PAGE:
Man injured after jumping on bonnet of car gets 60% of claim

Posted by Malcolm Johnson on

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In the case of Groves v Studley [2014] EWHC 1522 (QB),  the Defendant was driving his car out of  lay by just after midnight, when he got into an argument with the Claimant, a pedestrian who jumped on his bonnet. The Defendant swerved his car so as to dislodge the Claimant, who sustained catastrophic brain damage.

Later on, the Defendant pleaded guilty to offences of dangerous driving and driving whilst disqualified. He was sentenced by a judge at Shrewsbury Crown Court to 18 months' imprisonment for dangerous driving, plus 4 months' imprisonment consecutive for driving whilst disqualified, plus 2 months' imprisonment consecutive for failing to stop after a road traffic accident. He had an extensive criminal record, including but not limited to offences of driving without due care and without insurance, driving with excess alcohol and driving whilst disqualified and without insurance and for failing to stop.

At the trial on civil liability, the Defendant did not give evidence, but his Road Traffic Act insurers put in their own Defence. They conceded that the Defendant was liable, but alleged that the Claimant was contributory negligent.

Mr Justice Stewart said that the main factual issues concerned:

  1. How it was that the Claimant came to be upon the Defendant’s bonnet;
  2. The events after the Claimant landed on the bonnet including:
    (a) Whether the Defendant stopped near the end of the lay-by such that the Claimant had an opportunity to get off the bonnet;
    (b) Whether the Defendant had any genuine concern as to the Claimant’s conduct if he brought the car to a halt rather than continuing to drive and (successfully) attempting to dislodge the Claimant from the motor car.

Stewart J went over the lay witness evidence. There were three potential explanations as to how the Claimant came to be on the First Defendant’s bonnet.

  1. He was struck by the front of the vehicle and landed on the bonnet.
  2. He jumped onto the bonnet so as to avoid being run over by the vehicle.
  3. He jumped onto the bonnet in order to get the vehicle to stop.

The Claimant alleged explanation 1, failing that explanation 2. The insurers' case was explanation 3.

Stewart J summarised the evidence of each witness. He found that there had been a conversation between the Claimant, a pedestrian and one of the drivers, which had started off as banter and degenerated quite quickly. The Claimant threatened the people in the Defendant’s car and stood in their way. The Defendant had then driven his car directly at Claimant, stopped and then started again. The Claimant deliberately jumped on the bonnet, and the Defendant proceeded to drive forward. Stewart J found that the Defendant was concerned to get away because of the Claimant's behaviour and that he was driving off for that reason.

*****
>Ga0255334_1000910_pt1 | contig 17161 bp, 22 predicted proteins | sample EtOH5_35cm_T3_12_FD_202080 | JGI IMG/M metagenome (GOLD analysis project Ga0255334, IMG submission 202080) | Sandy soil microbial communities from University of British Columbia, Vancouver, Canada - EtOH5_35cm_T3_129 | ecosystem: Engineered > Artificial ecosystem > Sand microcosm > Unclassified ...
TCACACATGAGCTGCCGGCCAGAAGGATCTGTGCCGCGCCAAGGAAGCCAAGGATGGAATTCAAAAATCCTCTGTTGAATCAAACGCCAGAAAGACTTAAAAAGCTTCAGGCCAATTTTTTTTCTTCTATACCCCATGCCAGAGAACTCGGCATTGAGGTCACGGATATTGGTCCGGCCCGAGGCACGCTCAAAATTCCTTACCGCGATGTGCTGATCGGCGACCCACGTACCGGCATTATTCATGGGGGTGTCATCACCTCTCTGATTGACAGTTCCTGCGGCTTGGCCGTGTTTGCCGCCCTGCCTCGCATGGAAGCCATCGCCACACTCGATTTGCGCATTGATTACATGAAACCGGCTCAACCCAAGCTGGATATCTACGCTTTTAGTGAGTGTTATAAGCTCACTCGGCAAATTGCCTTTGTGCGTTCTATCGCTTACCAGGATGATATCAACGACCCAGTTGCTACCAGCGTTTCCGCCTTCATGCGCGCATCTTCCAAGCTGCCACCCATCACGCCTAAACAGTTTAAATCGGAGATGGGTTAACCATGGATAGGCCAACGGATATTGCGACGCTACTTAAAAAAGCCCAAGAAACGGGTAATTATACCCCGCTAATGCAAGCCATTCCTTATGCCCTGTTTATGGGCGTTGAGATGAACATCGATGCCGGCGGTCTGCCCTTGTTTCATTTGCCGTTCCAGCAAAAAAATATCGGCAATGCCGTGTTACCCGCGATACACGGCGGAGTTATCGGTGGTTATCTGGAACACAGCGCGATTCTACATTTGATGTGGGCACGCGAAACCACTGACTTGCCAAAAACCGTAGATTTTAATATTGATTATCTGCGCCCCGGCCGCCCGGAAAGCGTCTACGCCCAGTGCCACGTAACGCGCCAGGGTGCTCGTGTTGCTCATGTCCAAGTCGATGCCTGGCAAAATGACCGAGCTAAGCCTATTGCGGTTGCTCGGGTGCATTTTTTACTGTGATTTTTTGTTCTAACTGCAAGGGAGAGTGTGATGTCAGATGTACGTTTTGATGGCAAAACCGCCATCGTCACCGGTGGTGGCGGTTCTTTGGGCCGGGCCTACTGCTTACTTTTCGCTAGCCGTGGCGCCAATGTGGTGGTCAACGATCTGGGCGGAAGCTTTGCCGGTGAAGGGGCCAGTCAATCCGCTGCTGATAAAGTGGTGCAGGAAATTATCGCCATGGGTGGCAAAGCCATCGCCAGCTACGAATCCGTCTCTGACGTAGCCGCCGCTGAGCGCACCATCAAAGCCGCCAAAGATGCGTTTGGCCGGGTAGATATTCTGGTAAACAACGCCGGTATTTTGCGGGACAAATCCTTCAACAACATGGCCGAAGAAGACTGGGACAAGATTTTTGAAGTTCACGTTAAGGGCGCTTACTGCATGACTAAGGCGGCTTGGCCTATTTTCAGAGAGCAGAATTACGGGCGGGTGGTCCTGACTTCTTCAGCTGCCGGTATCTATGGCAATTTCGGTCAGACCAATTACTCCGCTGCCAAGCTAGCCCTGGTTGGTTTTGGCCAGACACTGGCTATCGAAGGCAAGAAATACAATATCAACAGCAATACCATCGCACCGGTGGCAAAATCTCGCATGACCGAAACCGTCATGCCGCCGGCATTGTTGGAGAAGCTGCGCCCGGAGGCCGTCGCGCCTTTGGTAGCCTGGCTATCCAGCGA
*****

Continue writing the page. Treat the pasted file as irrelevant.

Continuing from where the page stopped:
Stewart J considered the legal principles. He referred to the case of Wisniewski v Central Manchester Health Authority [1998] PIQR 324 which considered the inferences which could be drawn if the witness did not appear. He also referred to Section 1 of the Law Reform (Contributory Negligence) Act 1945. 

Stewart J said that clearly the Defendant did not want the Claimant on his bonnet. Once the Claimant was on the bonnet it was difficult for him to get off unless the car stopped or at least slowed very substantially. The Defendant could have stopped or slowed very substantially at any stage thereafter. He did not do so. He continued to drive and indeed accelerated. If he was concerned as to what the Claimant might do he could have locked his doors. There was no evidence that either he or his passenger did so. The Defendant could have either stopped in the lay-by where there were other members of the public or he could have stopped at any stage thereafter. He drove a substantial distance with the Claimant on the bonnet. He then deliberately swerved his car so as to dislodge the Claimant from the bonnet. In this he was successful and caused to the Claimant grievous injuries. He was guilty of the offence of dangerous driving. Given those circumstances, and adopting the principles of causation and blameworthiness, Stewart J held that the responsibility for this accident was 60% the First Defendant, and 40% to the Claimant. The Claimant was therefore entitled to damages representing 60% of the full value of his claim.

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About the Author

Malcolm is an Senior Associate in our London office, with nearly twenty years' experience.

Malcolm Johnson
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